The hospital room was chilly and I felt uncomfortable and a little frightened about being left alone with Dad in this condition. He was struggling for air but they had not put him on a ventilator at his request. I guessed this was a brave and wise decision. Or was it really? I held his hand tightly. I didn’t really know what to say to him. Could he hear me?

Dad had suffered a paralyzing stroke ten years before at his desk at work. Of course this would be the way it would happen.When you looked up workaholic, his picture appeared. But, the stroke left him paralyzed on his entire left side and in a wheelchair.

He had always been an intelligent man. He was a successful businessman. Even after the stroke he would carry on great conversations with me about politics and the economy.

He was proud of my accomplishments at the mortgage company and enjoyed hearing the latest details of what I was doing and where I was heading, as he watched me climb the ladder. It must have reminded him of himself somehow.

The nurse came in to check his vitals. His blood pressure was very low. She didn’t offer much information.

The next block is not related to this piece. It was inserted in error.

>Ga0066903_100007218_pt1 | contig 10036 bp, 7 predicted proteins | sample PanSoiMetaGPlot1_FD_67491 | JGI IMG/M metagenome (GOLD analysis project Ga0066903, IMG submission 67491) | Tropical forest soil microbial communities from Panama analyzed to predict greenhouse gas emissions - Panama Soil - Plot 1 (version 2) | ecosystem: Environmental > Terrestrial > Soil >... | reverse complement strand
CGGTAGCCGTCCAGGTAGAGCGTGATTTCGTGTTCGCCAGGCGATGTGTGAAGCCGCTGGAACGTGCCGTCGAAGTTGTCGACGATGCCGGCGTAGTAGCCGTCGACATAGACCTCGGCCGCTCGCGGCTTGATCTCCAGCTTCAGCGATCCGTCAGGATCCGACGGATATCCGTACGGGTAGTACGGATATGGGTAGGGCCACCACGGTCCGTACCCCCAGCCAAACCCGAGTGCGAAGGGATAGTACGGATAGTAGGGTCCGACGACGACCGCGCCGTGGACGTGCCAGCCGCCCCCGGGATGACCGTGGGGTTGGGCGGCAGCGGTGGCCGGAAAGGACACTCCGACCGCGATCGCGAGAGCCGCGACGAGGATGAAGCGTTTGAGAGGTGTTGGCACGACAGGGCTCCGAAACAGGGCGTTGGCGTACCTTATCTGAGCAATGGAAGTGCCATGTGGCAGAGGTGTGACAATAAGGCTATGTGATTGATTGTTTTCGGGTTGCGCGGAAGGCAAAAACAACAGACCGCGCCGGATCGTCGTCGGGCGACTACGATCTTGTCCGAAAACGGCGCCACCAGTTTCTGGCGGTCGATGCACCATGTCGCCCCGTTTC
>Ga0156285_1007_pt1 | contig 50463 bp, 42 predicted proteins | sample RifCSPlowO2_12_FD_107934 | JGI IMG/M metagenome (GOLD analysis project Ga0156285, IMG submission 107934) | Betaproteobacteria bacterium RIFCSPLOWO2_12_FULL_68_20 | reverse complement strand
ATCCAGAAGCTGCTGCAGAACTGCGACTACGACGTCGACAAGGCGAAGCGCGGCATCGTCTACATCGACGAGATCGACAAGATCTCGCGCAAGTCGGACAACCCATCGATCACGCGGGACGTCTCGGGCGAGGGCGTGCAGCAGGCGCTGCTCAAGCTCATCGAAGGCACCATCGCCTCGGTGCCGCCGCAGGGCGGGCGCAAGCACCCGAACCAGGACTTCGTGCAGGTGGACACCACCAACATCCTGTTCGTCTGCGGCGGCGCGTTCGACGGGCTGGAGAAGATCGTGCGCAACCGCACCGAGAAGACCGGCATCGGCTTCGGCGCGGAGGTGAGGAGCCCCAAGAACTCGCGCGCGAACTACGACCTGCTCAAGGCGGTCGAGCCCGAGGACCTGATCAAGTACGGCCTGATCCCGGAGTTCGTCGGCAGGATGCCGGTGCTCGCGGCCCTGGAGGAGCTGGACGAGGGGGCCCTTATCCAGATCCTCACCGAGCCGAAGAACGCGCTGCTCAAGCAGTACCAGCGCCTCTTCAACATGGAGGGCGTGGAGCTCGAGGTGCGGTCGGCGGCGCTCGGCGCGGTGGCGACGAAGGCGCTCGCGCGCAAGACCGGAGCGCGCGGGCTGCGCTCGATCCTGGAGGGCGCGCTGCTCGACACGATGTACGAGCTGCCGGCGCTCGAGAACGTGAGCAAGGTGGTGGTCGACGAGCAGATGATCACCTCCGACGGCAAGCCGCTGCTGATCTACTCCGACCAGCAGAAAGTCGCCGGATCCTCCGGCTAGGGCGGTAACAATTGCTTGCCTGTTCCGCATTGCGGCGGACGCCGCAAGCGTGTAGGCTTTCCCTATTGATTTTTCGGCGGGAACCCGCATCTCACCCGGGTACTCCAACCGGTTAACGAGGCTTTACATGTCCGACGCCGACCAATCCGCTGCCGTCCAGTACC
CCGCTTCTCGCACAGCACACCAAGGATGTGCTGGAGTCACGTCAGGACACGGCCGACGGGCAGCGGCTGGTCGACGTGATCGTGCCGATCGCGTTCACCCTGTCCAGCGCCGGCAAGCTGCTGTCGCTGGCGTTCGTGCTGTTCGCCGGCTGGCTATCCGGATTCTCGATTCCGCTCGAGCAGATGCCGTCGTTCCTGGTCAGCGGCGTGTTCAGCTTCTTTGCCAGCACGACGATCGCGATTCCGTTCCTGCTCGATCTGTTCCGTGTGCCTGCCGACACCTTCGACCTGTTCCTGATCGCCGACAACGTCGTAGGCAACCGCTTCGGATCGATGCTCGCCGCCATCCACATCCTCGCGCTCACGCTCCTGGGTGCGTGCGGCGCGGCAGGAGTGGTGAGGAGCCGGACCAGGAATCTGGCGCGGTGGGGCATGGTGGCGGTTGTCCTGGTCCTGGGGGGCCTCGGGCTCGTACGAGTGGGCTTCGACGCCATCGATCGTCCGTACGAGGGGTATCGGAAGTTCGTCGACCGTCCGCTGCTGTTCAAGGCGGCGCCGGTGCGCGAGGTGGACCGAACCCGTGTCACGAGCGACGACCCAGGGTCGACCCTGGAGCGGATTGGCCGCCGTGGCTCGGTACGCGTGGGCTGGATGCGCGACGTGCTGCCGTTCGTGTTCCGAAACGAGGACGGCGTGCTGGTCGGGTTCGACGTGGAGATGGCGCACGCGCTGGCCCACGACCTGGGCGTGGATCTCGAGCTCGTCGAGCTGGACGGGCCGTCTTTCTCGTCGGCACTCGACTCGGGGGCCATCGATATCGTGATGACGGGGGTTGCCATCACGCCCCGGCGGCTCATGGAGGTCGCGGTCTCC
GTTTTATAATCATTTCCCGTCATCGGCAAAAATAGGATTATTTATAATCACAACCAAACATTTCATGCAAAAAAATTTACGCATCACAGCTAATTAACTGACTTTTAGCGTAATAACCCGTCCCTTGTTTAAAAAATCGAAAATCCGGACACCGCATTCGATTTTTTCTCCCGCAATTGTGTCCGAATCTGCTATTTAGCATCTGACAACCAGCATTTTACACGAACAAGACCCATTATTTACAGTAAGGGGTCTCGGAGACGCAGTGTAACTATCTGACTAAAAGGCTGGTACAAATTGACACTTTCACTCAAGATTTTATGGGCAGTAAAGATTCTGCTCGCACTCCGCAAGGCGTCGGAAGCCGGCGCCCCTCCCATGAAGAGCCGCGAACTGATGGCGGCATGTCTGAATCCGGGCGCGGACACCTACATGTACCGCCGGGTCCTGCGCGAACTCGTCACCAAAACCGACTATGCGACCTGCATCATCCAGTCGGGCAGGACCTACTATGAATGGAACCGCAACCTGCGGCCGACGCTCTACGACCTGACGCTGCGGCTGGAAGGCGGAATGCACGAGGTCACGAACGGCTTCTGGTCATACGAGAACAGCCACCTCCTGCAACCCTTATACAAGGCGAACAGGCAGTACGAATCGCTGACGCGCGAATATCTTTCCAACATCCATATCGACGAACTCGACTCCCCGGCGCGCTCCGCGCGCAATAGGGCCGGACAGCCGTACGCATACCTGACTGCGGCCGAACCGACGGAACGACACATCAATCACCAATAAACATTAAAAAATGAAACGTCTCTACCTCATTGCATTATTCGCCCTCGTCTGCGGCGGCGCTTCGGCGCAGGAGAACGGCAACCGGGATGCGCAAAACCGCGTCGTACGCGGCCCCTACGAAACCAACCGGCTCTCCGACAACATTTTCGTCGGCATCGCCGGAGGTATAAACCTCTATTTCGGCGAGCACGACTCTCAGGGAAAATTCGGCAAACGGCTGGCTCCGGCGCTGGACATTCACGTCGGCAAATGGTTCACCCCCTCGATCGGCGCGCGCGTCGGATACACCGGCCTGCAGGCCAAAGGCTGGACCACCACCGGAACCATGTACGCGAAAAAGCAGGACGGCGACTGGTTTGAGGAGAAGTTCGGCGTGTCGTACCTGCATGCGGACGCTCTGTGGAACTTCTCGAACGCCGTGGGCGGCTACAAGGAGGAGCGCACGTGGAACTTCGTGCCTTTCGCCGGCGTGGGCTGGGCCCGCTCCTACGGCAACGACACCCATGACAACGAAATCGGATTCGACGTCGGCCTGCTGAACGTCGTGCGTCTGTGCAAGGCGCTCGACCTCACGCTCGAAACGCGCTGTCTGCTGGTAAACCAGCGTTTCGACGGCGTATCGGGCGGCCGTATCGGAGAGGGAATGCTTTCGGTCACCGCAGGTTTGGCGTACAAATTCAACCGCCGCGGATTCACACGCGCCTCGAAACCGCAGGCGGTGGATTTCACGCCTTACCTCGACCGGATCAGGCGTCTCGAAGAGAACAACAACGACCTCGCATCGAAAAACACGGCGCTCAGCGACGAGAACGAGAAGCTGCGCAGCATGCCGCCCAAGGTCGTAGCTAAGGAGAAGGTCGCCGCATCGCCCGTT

Dad’s doctor had told me that day I should contact the family and if anyone had anything they needed to clear up with Dad, they should do it in the next few weeks. Of course I called my sister and brother and told them what the Doctor had said. They were both thousands of miles away. Should they come?

Surely, he wouldn’t pass now. This could go on for weeks. Couldn’t it?

The sun was shining through the large window casting a warm yellow light on his white blanket. He didn’t move under it. He lay still just barely breathing. I listened for each breath. The machines beeped every few seconds, but the room was still.

Suddenly I sensed he was trying to tell me something. I stood up from my chair and squeezed his hand and told him I was there. He was struggling to say something. I could not make it out. I squeezed his hand maybe even too hard as if I was holding him here. Keeping him from leaving me again.

And he was gone.

Just like he was there the day I was born, in that hospital, holding my tiny infant hand. I held his hand till his breath was gone.

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